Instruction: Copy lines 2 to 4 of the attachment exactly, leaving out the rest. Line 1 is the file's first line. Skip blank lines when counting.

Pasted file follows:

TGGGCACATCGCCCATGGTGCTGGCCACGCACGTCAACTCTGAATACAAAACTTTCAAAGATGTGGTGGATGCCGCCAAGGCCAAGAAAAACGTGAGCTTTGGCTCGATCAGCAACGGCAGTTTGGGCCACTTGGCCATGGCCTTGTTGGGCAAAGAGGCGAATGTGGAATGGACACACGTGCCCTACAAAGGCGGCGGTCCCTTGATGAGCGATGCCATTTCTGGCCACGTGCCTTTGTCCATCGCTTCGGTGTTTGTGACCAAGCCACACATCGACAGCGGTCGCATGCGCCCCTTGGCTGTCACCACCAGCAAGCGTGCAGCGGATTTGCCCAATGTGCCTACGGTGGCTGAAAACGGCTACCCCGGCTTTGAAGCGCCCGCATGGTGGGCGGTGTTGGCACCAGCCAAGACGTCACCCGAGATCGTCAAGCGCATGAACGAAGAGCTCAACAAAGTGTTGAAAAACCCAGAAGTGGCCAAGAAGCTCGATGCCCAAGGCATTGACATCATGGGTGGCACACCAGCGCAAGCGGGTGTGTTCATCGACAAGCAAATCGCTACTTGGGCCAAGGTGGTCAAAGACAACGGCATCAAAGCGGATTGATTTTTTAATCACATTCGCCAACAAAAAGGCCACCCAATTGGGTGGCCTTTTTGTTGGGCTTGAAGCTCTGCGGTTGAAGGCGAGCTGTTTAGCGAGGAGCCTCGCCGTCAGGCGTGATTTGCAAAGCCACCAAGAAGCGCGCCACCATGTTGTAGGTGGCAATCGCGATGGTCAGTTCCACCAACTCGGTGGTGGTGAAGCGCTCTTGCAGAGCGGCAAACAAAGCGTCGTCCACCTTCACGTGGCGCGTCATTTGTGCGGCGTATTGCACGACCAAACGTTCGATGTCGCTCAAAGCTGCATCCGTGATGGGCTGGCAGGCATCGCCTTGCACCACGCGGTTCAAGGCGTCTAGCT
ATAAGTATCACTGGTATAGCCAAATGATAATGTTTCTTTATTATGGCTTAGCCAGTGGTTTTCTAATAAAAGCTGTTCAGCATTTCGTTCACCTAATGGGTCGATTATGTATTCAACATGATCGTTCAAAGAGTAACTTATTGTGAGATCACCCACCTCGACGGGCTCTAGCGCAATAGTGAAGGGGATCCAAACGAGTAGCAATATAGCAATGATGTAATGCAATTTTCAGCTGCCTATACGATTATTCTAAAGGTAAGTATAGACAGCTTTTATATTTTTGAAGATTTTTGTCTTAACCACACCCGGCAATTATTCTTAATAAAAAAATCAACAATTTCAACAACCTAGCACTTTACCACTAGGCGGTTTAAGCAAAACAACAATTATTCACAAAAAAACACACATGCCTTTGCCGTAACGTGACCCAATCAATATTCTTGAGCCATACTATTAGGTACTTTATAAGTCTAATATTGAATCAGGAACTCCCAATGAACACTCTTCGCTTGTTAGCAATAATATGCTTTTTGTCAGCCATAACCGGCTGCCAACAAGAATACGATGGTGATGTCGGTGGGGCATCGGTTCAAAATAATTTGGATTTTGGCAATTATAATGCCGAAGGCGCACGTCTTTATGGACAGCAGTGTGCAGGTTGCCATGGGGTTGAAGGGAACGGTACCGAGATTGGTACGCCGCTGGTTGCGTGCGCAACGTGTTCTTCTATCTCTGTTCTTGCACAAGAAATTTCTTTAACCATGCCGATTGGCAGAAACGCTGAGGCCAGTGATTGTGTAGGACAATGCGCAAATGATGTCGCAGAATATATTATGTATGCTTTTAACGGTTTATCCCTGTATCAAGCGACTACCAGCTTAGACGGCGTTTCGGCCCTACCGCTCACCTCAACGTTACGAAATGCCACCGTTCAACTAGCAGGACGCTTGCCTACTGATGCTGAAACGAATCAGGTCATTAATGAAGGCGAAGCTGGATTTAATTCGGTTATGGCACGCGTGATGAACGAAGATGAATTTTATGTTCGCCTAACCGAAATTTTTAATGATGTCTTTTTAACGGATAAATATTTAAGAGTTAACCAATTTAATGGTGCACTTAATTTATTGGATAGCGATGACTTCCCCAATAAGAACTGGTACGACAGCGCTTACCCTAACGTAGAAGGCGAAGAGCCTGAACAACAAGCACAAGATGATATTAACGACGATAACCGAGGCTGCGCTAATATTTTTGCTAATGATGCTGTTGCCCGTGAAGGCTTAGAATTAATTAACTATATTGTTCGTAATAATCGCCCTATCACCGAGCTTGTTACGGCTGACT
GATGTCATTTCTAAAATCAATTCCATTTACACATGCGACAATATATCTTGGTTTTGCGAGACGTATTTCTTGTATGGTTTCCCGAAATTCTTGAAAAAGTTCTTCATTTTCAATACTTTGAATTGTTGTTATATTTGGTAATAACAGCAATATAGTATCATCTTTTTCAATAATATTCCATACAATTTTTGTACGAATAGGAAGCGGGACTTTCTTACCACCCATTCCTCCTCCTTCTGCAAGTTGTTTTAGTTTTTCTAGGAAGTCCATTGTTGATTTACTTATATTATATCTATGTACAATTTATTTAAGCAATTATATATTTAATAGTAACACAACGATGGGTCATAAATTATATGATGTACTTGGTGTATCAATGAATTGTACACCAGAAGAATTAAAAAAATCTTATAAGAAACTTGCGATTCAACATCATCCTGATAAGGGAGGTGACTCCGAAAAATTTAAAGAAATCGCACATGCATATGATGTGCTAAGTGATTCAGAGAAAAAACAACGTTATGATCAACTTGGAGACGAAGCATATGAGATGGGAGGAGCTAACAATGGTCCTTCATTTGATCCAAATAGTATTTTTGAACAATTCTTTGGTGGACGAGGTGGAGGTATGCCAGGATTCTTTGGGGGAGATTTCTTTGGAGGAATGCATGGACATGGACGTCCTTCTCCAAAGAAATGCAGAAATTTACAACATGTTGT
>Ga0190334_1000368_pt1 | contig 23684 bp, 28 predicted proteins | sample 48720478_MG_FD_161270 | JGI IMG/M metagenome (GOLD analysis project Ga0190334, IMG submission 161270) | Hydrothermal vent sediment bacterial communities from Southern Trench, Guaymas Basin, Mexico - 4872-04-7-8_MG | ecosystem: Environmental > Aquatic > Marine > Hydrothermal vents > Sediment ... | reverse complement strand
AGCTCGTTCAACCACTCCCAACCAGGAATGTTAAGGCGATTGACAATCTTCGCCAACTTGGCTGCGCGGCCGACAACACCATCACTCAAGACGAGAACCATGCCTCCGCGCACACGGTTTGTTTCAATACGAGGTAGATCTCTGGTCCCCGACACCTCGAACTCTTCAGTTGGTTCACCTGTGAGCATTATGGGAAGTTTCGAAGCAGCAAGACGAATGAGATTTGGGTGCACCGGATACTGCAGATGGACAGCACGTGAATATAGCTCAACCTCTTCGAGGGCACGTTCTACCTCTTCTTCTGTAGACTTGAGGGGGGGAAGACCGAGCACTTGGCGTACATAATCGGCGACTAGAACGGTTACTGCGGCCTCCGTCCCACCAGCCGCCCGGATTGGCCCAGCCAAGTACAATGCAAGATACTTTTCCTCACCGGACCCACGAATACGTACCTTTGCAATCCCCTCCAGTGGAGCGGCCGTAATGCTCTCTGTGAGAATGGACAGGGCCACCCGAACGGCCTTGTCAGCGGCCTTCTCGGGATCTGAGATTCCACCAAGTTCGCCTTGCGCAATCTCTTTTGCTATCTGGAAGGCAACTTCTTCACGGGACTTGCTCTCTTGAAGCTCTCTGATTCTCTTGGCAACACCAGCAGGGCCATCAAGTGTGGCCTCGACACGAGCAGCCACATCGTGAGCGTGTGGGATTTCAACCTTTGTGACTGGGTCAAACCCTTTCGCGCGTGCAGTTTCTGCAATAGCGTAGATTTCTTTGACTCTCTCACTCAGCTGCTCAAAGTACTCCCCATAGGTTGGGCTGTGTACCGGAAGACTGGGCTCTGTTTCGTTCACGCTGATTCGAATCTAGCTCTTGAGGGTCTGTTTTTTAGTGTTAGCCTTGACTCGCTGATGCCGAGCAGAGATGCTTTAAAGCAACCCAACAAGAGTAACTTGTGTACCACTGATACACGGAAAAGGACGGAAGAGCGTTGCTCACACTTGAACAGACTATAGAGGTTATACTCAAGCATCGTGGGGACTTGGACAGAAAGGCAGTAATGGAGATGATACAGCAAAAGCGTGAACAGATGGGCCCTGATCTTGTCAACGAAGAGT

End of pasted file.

ATAAGTATCACTGGTATAGCCAAATGATAATGTTTCTTTATTATGGCTTAGCCAGTGGTTTTCTAATAAAAGCTGTTCAGCATTTCGTTCACCTAATGGGTCGATTATGTATTCAACATGATCGTTCAAAGAGTAACTTATTGTGAGATCACCCACCTCGACGGGCTCTAGCGCAATAGTGAAGGGGATCCAAACGAGTAGCAATATAGCAATGATGTAATGCAATTTTCAGCTGCCTATACGATTATTCTAAAGGTAAGTATAGACAGCTTTTATATTTTTGAAGATTTTTGTCTTAACCACACCCGGCAATTATTCTTAATAAAAAAATCAACAATTTCAACAACCTAGCACTTTACCACTAGGCGGTTTAAGCAAAACAACAATTATTCACAAAAAAACACACATGCCTTTGCCGTAACGTGACCCAATCAATATTCTTGAGCCATACTATTAGGTACTTTATAAGTCTAATATTGAATCAGGAACTCCCAATGAACACTCTTCGCTTGTTAGCAATAATATGCTTTTTGTCAGCCATAACCGGCTGCCAACAAGAATACGATGGTGATGTCGGTGGGGCATCGGTTCAAAATAATTTGGATTTTGGCAATTATAATGCCGAAGGCGCACGTCTTTATGGACAGCAGTGTGCAGGTTGCCATGGGGTTGAAGGGAACGGTACCGAGATTGGTACGCCGCTGGTTGCGTGCGCAACGTGTTCTTCTATCTCTGTTCTTGCACAAGAAATTTCTTTAACCATGCCGATTGGCAGAAACGCTGAGGCCAGTGATTGTGTAGGACAATGCGCAAATGATGTCGCAGAATATATTATGTATGCTTTTAACGGTTTATCCCTGTATCAAGCGACTACCAGCTTAGACGGCGTTTCGGCCCTACCGCTCACCTCAACGTTACGAAATGCCACCGTTCAACTAGCAGGACGCTTGCCTACTGATGCTGAAACGAATCAGGTCATTAATGAAGGCGAAGCTGGATTTAATTCGGTTATGGCACGCGTGATGAACGAAGATGAATTTTATGTTCGCCTAACCGAAATTTTTAATGATGTCTTTTTAACGGATAAATATTTAAGAGTTAACCAATTTAATGGTGCACTTAATTTATTGGATAGCGATGACTTCCCCAATAAGAACTGGTACGACAGCGCTTACCCTAACGTAGAAGGCGAAGAGCCTGAACAACAAGCACAAGATGATATTAACGACGATAACCGAGGCTGCGCTAATATTTTTGCTAATGATGCTGTTGCCCGTGAAGGCTTAGAATTAATTAACTATATTGTTCGTAATAATCGCCCTATCACCGAGCTTGTTACGGCTGACT
GATGTCATTTCTAAAATCAATTCCATTTACACATGCGACAATATATCTTGGTTTTGCGAGACGTATTTCTTGTATGGTTTCCCGAAATTCTTGAAAAAGTTCTTCATTTTCAATACTTTGAATTGTTGTTATATTTGGTAATAACAGCAATATAGTATCATCTTTTTCAATAATATTCCATACAATTTTTGTACGAATAGGAAGCGGGACTTTCTTACCACCCATTCCTCCTCCTTCTGCAAGTTGTTTTAGTTTTTCTAGGAAGTCCATTGTTGATTTACTTATATTATATCTATGTACAATTTATTTAAGCAATTATATATTTAATAGTAACACAACGATGGGTCATAAATTATATGATGTACTTGGTGTATCAATGAATTGTACACCAGAAGAATTAAAAAAATCTTATAAGAAACTTGCGATTCAACATCATCCTGATAAGGGAGGTGACTCCGAAAAATTTAAAGAAATCGCACATGCATATGATGTGCTAAGTGATTCAGAGAAAAAACAACGTTATGATCAACTTGGAGACGAAGCATATGAGATGGGAGGAGCTAACAATGGTCCTTCATTTGATCCAAATAGTATTTTTGAACAATTCTTTGGTGGACGAGGTGGAGGTATGCCAGGATTCTTTGGGGGAGATTTCTTTGGAGGAATGCATGGACATGGACGTCCTTCTCCAAAGAAATGCAGAAATTTACAACATGTTGT
>Ga0190334_1000368_pt1 | contig 23684 bp, 28 predicted proteins | sample 48720478_MG_FD_161270 | JGI IMG/M metagenome (GOLD analysis project Ga0190334, IMG submission 161270) | Hydrothermal vent sediment bacterial communities from Southern Trench, Guaymas Basin, Mexico - 4872-04-7-8_MG | ecosystem: Environmental > Aquatic > Marine > Hydrothermal vents > Sediment ... | reverse complement strand